By Vikas Datta
Every August 15 and January 26, wherever official or private programmes to celebrate the Independence Day and Republic Day are being held, the strains you are likely to hear would be most probably “Aao Bachon tumhe dikhaye”, “Kar chale hum fida”, “Chorho kal ki baaten”, “Mere Desh ki dharti” or “Dil diya jaan bhi denge, Ae Watan tere liye”.
It may seem strange, or rather evoke the dominant medium, that the National Anthem apart, almost all the other songs which inspire and evoke patriotic sentiment in a large section of Indians are from films. Even Vande Mataram’s most popular rendition was long from 1952 film “Anand Math” before A.R. Rehman re-interpreted it in the 1990s.
But there are more from the Abhi Bhattacharya homily from “Jagriti” (1954), that heart-breaking ending song from war drama “Haqeeqat” (1964), and from the Sunil Dutt-starring “Hum Hindustani” (1960), Manoj Kumar’s “Pukar” (1967) and “Karma” (1986) above. You could also expect to hear “Jahan daal daal par sone ki chidiya” (1965) from “Sikandar-e-Azaam” (1965), “Ae Watan Ae Watan” from Manoj Kumar’s “Shaheed” (1965), “Apni azaadi ko hum” from Dilip Kumar’s “Leader” (1964) as well as others of the ilk or from newer Bollywood films from 1990s onwards.
But a lot of much older – and sometimes more significant – patriotic film songs, even predate Independence, get overlooked or ignored. Let us look at some of these:
* “Chal chal re naujawan” from “Bandhan” (1940). Starring Ashok Kumar and Leela Chitnis, this duet, penned by Pradeep, was a subtle call to youth to strive for the goal of Independence which still seemed distant – and with equality. “Dur tera gaon/Aur thake paaon/Phir bhi rahagir..”, sings Leela and Ashok Kumar responds: “Tum ho mere sang/Asha hai mere sang/Tum ho mere sang/Himmat hai mere sang/Mere saath-saath raho tum Qadam-Qadam…”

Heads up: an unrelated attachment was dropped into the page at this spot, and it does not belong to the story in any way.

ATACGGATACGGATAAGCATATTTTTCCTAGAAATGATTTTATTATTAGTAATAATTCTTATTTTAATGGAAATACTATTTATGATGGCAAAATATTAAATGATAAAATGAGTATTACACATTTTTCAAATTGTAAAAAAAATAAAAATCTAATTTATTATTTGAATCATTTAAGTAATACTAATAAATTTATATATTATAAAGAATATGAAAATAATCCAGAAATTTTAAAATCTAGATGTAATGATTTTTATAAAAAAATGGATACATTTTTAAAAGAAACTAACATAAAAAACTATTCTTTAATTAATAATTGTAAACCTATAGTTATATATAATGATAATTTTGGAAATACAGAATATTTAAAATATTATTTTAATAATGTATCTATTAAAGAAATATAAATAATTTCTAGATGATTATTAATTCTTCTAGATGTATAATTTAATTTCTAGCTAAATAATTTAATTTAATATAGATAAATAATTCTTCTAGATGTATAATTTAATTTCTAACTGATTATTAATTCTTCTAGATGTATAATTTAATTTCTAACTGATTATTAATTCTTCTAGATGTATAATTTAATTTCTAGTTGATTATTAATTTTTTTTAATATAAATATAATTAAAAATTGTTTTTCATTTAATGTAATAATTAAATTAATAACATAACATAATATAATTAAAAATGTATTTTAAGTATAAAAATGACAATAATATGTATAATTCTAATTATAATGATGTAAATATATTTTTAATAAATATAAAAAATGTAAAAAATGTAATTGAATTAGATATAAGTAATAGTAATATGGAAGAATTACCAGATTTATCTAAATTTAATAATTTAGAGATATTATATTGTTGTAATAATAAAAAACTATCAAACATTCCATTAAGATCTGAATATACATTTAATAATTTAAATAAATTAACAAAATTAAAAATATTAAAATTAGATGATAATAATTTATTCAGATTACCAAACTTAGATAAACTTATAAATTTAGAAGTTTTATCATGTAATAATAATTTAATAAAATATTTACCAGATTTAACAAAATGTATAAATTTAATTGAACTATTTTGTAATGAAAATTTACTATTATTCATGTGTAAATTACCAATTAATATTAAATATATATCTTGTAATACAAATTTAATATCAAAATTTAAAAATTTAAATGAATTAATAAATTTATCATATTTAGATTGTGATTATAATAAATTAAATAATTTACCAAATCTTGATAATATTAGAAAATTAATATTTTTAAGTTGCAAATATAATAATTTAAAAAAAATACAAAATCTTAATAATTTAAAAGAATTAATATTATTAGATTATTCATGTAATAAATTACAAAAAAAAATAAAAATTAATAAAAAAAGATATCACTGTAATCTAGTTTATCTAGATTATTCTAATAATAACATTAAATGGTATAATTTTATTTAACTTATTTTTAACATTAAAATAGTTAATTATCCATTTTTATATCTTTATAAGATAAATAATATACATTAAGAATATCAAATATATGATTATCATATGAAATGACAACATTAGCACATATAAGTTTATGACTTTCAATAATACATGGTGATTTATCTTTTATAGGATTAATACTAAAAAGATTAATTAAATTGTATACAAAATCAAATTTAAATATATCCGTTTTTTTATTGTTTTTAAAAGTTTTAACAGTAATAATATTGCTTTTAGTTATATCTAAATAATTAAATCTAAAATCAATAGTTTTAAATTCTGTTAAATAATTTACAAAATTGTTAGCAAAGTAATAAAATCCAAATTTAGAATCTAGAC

* “Dur hato duniya waalo, Hindustan hamara hai” from Kismat (1943). Again written by Pradeep, this song by Khan Mastana and Ameerbhai Karnataki reportedly got past the British censor by the skillful last line: “Shuru hua hai jang tumhara jaag utho Hindustaani/Tum na kisi ke aage jhukna Jarman ho ya Jaapaani..” as World War II was raging. However, the Indian public was skillful at understanding whom “Jahan hamara Taj Mahal hai aur Qutab Minar hai/Jahan hamaare Mandir Masjid Sikhon ka gurudwara hai/Is dharti par qadam badhana atyachar tumhara hai” actually referred to.
* “Hindustan ke hum hain” – from “Pehle Aap” (1944). Sung by Mohammad Rafi and chorus, written by Nazim Panipati and music by Naushad, it sought to make an appeal for communal harmony and cooperation in achieving independence. “Hindustan ke hum hain, Hindustan hamara, Hindu Muslim dono ki aankhon ka tara…”
* “Yeh desh hamara pyara Hindustan” from Humjoli (1946). “Yeh Desh hamara pyara Hindustan, jahqan se nyara/Hindustan ke ham hain pyaare/Hindustan hamara pyara”, sang Noor Jehan in her sweet but strong voice and went on to “Jaag uthe hain Hind ke waasi/Hum ye zaahir kar denge/Waqt pada to desh ke liye apni jaan nichavar kar denge…” It would cruel irony that Hindustan would be divided bloodily next year.
* “Watan ki raah mein watan ke naujawan shaheed ho…” from “Shaheed” (1948). Possibly the first movie in Independent India on the freedom struggle, the Dlip Kumar-starrer had one of the most uncompromisingly heart-felt ode to freedom fighters. “Shaheed teri maut hi tere vatan ki zindagi/Tere lahu se jaag uthegi is chaman mein zindagi/Khilenge phul us jagah ki tu jahaan shaheed ho…” was rendered by Mohammad Rafi, while Raja Mehdi Ali Khan and Ghulam Haider provided the lyrics and the music respectively.
* Tuu Hindu banega na Musalman banega..” from “Dhool Ke Phool” (1959). “Tu Hindu banega na Musalman banega/Insaan ki aulad hai insaan banega/Kudrat ne to banai thi ek hi duniya/Hamne use Hindu aur Musalman banaya/Tu sabke liye aman ka paigham banega..,” veteran character Manmohan Krishna tells a child he is tending. Written by Sahir Ludhinavi, the lyrics go on: “Ye din ye iman dharam bechne wale/Dhan-daulat ke bhookhe vatan bechne wale/Tu inke liye maut ka ailaan banega..”
This is the sentiment needed now.